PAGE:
This article examines the workings of the right to silence in a system, which retains a large number of the original 'inquisitorial' elements. The right to remain silent was and is a highly contested issue in the Netherlands, which is reflected in the fragmented and often contradictory nature of the respective legal provisions. The Netherlands has diligently implemented the relevant EU Directives and the ECtHR case law in legislation and/or through case law, including the case law on adverse inferences. However, tensions with the right to silence arise indirectly through legislative provisions and case law. Relevant examples are the provisions on interrogative pressure, on the use of suspects' statements made before invoking the right to silence and on the provision of access to digital data (such as phone passwords) by suspects for the purposes of investigation.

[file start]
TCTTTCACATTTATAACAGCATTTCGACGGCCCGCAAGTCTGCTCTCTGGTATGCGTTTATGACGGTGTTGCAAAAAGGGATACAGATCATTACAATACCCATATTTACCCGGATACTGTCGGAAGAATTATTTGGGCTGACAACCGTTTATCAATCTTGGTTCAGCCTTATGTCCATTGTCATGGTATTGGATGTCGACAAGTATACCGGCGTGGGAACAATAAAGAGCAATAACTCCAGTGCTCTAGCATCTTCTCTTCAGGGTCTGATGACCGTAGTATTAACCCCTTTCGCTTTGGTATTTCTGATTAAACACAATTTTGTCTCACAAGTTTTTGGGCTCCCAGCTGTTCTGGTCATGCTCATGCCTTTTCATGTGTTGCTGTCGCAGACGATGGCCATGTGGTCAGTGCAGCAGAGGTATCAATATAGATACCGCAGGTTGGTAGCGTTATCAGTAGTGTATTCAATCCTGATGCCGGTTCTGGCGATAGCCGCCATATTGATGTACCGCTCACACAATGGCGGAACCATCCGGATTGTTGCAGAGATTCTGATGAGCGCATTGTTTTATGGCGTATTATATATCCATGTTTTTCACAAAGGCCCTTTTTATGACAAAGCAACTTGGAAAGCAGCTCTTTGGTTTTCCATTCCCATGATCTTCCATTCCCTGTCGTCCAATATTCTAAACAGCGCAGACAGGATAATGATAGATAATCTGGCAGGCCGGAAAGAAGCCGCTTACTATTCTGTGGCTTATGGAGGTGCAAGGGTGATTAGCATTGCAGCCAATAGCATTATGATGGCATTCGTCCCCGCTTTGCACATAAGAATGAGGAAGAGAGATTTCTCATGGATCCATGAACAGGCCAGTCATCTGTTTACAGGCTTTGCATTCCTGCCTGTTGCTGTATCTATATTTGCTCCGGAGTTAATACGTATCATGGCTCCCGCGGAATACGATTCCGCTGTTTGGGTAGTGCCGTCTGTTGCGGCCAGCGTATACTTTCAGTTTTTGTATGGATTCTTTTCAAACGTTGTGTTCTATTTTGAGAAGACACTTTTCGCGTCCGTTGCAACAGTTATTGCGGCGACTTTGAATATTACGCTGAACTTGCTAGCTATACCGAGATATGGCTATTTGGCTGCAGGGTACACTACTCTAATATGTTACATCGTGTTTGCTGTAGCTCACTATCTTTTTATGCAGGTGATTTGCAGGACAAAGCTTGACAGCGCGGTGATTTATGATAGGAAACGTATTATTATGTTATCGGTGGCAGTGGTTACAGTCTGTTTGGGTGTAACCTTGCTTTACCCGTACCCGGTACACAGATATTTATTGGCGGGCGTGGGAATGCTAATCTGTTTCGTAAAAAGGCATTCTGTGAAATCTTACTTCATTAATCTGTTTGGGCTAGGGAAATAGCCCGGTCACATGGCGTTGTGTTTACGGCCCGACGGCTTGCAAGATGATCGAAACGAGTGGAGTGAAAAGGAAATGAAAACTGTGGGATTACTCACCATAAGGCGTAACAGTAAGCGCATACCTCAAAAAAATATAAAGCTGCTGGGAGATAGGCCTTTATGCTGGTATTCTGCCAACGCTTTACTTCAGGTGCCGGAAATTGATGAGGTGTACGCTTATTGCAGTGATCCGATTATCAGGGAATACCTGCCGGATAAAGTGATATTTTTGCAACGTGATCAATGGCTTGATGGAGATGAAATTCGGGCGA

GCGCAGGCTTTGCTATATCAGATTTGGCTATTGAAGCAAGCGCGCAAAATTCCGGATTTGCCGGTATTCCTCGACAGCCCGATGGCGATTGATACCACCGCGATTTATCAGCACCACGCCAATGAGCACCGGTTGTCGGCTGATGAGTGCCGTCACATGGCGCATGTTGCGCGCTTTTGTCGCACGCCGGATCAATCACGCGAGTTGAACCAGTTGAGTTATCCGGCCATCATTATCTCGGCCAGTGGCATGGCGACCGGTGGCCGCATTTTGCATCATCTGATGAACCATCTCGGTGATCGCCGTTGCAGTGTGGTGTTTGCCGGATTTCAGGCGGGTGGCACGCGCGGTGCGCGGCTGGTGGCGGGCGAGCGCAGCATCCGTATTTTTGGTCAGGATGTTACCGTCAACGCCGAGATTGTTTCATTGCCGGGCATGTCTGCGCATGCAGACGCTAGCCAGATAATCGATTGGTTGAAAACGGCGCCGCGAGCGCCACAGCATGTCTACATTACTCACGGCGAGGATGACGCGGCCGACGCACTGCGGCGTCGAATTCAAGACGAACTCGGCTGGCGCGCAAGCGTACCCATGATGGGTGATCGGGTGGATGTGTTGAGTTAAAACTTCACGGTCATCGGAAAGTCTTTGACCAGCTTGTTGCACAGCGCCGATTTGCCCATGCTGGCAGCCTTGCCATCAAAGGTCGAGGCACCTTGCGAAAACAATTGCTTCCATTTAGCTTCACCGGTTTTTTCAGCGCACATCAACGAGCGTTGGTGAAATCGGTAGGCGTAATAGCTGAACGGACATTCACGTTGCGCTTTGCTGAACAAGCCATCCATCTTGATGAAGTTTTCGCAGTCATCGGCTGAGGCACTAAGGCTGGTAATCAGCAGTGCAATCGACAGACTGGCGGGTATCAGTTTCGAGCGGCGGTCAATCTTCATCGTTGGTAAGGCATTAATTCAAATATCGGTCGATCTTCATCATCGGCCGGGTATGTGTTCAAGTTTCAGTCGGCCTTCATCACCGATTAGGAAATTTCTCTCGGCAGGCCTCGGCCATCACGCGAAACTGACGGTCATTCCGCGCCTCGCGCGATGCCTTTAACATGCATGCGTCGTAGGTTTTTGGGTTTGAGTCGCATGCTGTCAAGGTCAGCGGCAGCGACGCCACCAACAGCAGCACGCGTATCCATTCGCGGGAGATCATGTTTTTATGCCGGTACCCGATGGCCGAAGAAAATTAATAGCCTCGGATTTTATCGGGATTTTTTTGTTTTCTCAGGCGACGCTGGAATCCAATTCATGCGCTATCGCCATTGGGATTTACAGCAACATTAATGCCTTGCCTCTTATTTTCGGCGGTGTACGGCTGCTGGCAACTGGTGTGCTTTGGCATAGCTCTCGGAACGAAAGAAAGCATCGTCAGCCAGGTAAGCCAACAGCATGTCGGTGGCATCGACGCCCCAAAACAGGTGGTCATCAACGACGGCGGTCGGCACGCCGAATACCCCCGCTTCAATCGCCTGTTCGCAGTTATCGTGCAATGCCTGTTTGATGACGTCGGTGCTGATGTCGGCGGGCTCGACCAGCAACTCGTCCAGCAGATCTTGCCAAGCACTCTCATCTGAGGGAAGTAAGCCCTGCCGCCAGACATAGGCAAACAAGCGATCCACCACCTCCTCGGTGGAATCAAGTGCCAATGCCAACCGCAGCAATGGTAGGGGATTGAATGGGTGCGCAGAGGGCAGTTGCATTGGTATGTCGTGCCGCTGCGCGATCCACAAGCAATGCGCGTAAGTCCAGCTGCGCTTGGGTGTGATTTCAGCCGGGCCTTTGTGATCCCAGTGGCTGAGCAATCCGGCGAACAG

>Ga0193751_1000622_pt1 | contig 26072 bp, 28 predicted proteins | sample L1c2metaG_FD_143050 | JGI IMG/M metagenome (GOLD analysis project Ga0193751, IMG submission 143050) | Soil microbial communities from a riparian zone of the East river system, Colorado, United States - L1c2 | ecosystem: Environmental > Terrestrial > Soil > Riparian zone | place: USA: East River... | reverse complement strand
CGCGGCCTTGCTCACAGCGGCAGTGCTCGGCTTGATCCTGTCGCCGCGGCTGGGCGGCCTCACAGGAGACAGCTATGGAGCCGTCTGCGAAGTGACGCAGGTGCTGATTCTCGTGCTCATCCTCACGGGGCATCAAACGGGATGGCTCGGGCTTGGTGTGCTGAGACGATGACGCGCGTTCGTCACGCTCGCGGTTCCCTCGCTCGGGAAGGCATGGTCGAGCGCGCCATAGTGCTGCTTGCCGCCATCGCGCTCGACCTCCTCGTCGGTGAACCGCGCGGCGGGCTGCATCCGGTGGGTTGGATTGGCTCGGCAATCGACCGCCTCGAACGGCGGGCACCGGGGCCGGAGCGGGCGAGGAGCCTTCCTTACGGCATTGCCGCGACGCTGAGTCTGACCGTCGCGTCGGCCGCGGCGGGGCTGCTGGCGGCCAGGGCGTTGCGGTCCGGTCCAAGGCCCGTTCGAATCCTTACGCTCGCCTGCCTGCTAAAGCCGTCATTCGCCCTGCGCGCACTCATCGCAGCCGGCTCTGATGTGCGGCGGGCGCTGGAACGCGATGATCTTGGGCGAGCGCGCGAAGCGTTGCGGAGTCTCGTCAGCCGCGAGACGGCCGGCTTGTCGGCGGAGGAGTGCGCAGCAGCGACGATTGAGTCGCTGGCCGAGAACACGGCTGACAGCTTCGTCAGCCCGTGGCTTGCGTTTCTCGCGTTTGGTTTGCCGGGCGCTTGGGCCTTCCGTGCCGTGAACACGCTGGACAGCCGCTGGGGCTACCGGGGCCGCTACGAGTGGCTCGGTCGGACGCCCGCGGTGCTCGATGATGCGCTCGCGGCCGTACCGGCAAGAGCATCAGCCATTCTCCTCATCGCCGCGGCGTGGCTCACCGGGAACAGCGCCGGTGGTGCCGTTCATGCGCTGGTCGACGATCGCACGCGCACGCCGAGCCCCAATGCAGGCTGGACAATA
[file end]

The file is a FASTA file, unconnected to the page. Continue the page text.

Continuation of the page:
|Number of pages||19|
|Journal||New Journal of European Criminal Law|
|Publication status||Published - 1 Sept 2021|
- Directive 2016/343
- right to silence
- police interrogation
- phone password